Sometimes when pressing play on a record you can feel some trepidation that what it contains is going to be dull, generic and a waste of time. Something that raises the blood pressure, tests the endurance and just upsets you. While that makes for some enjoyable review writing as you flex your written abuse muscles, it isn’t exactly rewarding in itself.
I’m not sure why I had a flicker of that on pressing play on this album. Maybe it’s the artwork looking like an ’80s power ballad CD your parents might have had around the house. I haven’t listened to Jessie Ware since her first record and the big singles from her were great at the time. Intrigue got the better of me on this occasion and… well I’m glad it did.
The chorus of album opener Spotlight is a curtain-raiser imbued with the superpower to make you relax and settle in for what lies ahead. Over course of the track, a lush and exciting musical landscape comes into focus that you can explore and get lost in. Reassurance expands as the track hints that, if sustained, the next 50 minutes could be one of the best listens you’ve had in a while.
This album is SO. DAMN. LUXURIOUS! It is disco, it is funk, it is dance music in a thoroughly modern sense as if the ’70s and ’80s dance and funk scenes were processed through a 2010’s production lens. It is all at once familiar, classic and comfortable while playing forth like a juggernaut on a wild ride where you don’t know what comes next but you are up for whatever comes your way.
Title track What’s Your Pleasure? is a beckoning mistress of a track but in a seductive rather than sleazy way. One that is taking you for a night out – whether you want to go or not – and getting the first round in for a good time rather than jumping to the chase. You are going to earn your dopamine hits on this journey. Ooh La La follows up in a cheeky bouncy fashion. Keeping the beat going through to the synth-laden funk number Soul Control which sounds like a very early Justin Timberlake track but with a lot more guts.
Save a Kiss sneaks in with fluttering synth loops and as it builds in a way that indicates an EDM banger may be on the way. This is exactly what unfolds – oh so very carefully and steadily – building to a crescendo and drop that is incredibly understated as the track relentlessly, iteratively builds on itself yet more to reach enormous and euphoric highs. This is a track for the clubs and should rank highly on the end-of-year tracklists.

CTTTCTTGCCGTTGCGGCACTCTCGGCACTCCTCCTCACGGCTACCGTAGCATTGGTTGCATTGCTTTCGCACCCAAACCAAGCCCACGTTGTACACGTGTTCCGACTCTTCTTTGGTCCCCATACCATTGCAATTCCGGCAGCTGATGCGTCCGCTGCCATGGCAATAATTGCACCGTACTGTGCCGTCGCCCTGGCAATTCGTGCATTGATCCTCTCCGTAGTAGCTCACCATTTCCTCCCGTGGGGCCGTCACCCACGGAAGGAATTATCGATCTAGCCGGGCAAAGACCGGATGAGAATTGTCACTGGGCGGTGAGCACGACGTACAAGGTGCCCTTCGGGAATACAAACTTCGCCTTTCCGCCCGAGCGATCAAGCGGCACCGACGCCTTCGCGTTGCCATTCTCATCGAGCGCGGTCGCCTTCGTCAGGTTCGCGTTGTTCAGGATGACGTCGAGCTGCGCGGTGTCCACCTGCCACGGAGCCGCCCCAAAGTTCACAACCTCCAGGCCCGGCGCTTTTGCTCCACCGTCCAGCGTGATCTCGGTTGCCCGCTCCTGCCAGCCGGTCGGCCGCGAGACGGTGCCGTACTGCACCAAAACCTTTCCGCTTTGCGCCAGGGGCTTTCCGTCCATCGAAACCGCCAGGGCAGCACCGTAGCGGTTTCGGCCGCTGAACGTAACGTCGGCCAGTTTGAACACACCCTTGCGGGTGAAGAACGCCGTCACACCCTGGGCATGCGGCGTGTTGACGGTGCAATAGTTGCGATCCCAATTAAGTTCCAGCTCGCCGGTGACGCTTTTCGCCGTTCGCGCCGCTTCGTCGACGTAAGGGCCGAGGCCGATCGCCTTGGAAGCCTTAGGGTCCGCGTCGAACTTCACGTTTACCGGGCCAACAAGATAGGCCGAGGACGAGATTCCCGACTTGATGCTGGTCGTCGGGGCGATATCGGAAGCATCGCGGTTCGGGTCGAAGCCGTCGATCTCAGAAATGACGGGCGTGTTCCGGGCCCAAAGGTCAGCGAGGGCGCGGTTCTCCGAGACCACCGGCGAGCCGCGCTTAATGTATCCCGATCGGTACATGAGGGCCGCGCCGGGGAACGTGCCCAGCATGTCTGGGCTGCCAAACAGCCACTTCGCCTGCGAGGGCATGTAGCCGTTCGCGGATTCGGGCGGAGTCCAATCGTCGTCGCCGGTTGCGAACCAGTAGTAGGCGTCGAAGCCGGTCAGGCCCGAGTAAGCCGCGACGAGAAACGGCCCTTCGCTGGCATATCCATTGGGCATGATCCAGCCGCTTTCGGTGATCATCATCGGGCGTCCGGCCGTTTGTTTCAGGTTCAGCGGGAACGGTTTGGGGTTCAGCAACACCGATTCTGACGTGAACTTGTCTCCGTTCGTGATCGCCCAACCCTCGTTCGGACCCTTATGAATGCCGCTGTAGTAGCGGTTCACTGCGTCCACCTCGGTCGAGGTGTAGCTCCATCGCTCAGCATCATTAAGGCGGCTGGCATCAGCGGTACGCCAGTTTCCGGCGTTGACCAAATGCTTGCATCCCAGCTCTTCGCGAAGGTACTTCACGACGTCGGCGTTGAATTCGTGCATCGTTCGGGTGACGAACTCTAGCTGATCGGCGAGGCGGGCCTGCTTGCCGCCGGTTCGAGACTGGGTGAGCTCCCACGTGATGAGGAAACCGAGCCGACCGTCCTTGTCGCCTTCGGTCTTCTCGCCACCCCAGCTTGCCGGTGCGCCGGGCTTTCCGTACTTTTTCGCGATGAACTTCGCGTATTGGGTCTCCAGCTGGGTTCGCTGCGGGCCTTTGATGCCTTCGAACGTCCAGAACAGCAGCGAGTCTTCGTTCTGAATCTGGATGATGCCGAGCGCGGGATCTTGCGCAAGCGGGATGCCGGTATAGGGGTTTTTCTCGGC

Adore You marks the first potential mis-step on the album but it only feels like one because of the 5-track tour de force that has preceded it. It is not a bad track but it feels a little more jagged and mixed than its bedfellows. In Your Eyes veers closer to my fear for a record made up of dull ballads but with the driving synth rhythms unpinning it, it holds its own. This one-two form a brief break in intensity at the mid-album point without losing track of the vibe.
Funk returns on Step Into My Life with a life that sounds something akin to Kool and the Gang or a ’70s cop show theme disco remix. Read My Lips continues the funk feel in a very staccato fashion reintroducing the seductive teasing from earlier on. Mirage (Don’t Stop) has a flavour of Ace of Base’s Cruel Summer in the verses – not a bad thing – and progresses through multiple distinct sounding parts in a deft piece of arrangement. The Kill starts out as a Giorgio vibe and builds to a state of almost euphoria before it fading to leave the brass and vocals to close.
Final track Remember Where You Are sounds so ’70s disco that if you told me it was a cover or indeed just released in the ’70s I would believe you. The only thing that gives it away is the quality of production. It is so lush throughout this record. With anything less, the enjoyability would be significantly hit but the combination of excellent song-craft, a clear intent to the record to never let the beat drop and exceptional sound treatment makes for a wonderful listen.
A relentless dance record that grips you hard and never burns out or peaks. The album art gives almost the completely adverse impression and I think that’s where my apprehension arose. That’ll teach me to judge a record by its sleeve. Not so great is that I write this on the day I told myself that I need to curb my quarantine vinyl addiction which is slowly bleeding my savings… can I resist? We will see.
Highlights: Save a Kiss, What’s Your Pleasure?, Ooh La La, Mirage (Don’t Stop), Soul Control